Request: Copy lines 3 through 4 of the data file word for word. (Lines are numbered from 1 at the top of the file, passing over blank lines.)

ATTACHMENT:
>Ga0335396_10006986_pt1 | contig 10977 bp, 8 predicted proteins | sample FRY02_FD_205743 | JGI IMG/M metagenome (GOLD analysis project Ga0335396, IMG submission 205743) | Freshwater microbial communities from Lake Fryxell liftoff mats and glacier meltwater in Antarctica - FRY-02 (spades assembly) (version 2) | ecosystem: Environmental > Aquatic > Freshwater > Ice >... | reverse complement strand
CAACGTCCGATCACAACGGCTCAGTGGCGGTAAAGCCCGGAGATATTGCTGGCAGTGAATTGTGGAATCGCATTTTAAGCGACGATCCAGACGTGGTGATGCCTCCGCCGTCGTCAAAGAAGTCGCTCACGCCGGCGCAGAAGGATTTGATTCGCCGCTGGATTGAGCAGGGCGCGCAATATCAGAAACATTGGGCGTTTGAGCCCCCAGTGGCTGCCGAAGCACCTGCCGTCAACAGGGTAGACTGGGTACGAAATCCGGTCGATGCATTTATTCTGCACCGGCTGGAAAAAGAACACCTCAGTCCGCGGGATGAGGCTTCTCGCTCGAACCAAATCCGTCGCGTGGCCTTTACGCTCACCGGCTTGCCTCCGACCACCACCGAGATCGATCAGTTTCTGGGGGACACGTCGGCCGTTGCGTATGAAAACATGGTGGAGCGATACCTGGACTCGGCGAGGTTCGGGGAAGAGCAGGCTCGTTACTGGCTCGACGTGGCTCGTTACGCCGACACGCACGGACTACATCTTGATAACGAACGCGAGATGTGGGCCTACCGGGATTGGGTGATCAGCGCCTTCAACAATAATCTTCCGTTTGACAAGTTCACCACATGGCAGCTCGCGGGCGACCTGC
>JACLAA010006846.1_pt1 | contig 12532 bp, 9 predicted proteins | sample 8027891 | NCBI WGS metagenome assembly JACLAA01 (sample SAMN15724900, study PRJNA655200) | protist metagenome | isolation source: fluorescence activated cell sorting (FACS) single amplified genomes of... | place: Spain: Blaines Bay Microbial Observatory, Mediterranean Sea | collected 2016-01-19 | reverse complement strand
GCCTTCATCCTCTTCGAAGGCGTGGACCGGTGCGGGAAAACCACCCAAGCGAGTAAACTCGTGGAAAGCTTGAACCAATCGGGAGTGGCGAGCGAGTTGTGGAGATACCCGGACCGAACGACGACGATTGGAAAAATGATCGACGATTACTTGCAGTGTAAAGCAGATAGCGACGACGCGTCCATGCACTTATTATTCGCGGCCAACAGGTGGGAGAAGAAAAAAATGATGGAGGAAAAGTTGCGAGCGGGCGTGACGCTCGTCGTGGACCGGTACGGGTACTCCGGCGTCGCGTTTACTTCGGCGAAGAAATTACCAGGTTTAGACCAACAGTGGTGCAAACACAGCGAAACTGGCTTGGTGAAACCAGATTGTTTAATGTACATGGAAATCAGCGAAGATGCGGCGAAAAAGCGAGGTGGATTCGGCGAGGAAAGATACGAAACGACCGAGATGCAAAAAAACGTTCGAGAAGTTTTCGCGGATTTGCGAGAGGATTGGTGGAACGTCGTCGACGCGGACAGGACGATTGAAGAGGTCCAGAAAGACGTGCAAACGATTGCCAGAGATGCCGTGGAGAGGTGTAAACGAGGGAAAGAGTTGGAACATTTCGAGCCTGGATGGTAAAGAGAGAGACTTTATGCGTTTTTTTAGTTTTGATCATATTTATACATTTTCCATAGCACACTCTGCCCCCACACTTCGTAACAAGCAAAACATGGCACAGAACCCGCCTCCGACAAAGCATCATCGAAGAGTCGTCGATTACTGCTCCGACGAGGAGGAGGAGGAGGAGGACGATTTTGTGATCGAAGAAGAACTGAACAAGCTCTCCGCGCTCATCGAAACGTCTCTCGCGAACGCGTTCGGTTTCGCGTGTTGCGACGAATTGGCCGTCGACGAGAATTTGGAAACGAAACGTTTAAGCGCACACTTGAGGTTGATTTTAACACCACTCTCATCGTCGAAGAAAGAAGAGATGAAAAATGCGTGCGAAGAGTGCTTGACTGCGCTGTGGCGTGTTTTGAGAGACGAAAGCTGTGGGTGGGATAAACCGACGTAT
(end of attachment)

>JACLAA010006846.1_pt1 | contig 12532 bp, 9 predicted proteins | sample 8027891 | NCBI WGS metagenome assembly JACLAA01 (sample SAMN15724900, study PRJNA655200) | protist metagenome | isolation source: fluorescence activated cell sorting (FACS) single amplified genomes of... | place: Spain: Blaines Bay Microbial Observatory, Mediterranean Sea | collected 2016-01-19 | reverse complement strand
GCCTTCATCCTCTTCGAAGGCGTGGACCGGTGCGGGAAAACCACCCAAGCGAGTAAACTCGTGGAAAGCTTGAACCAATCGGGAGTGGCGAGCGAGTTGTGGAGATACCCGGACCGAACGACGACGATTGGAAAAATGATCGACGATTACTTGCAGTGTAAAGCAGATAGCGACGACGCGTCCATGCACTTATTATTCGCGGCCAACAGGTGGGAGAAGAAAAAAATGATGGAGGAAAAGTTGCGAGCGGGCGTGACGCTCGTCGTGGACCGGTACGGGTACTCCGGCGTCGCGTTTACTTCGGCGAAGAAATTACCAGGTTTAGACCAACAGTGGTGCAAACACAGCGAAACTGGCTTGGTGAAACCAGATTGTTTAATGTACATGGAAATCAGCGAAGATGCGGCGAAAAAGCGAGGTGGATTCGGCGAGGAAAGATACGAAACGACCGAGATGCAAAAAAACGTTCGAGAAGTTTTCGCGGATTTGCGAGAGGATTGGTGGAACGTCGTCGACGCGGACAGGACGATTGAAGAGGTCCAGAAAGACGTGCAAACGATTGCCAGAGATGCCGTGGAGAGGTGTAAACGAGGGAAAGAGTTGGAACATTTCGAGCCTGGATGGTAAAGAGAGAGACTTTATGCGTTTTTTTAGTTTTGATCATATTTATACATTTTCCATAGCACACTCTGCCCCCACACTTCGTAACAAGCAAAACATGGCACAGAACCCGCCTCCGACAAAGCATCATCGAAGAGTCGTCGATTACTGCTCCGACGAGGAGGAGGAGGAGGAGGACGATTTTGTGATCGAAGAAGAACTGAACAAGCTCTCCGCGCTCATCGAAACGTCTCTCGCGAACGCGTTCGGTTTCGCGTGTTGCGACGAATTGGCCGTCGACGAGAATTTGGAAACGAAACGTTTAAGCGCACACTTGAGGTTGATTTTAACACCACTCTCATCGTCGAAGAAAGAAGAGATGAAAAATGCGTGCGAAGAGTGCTTGACTGCGCTGTGGCGTGTTTTGAGAGACGAAAGCTGTGGGTGGGATAAACCGACGTAT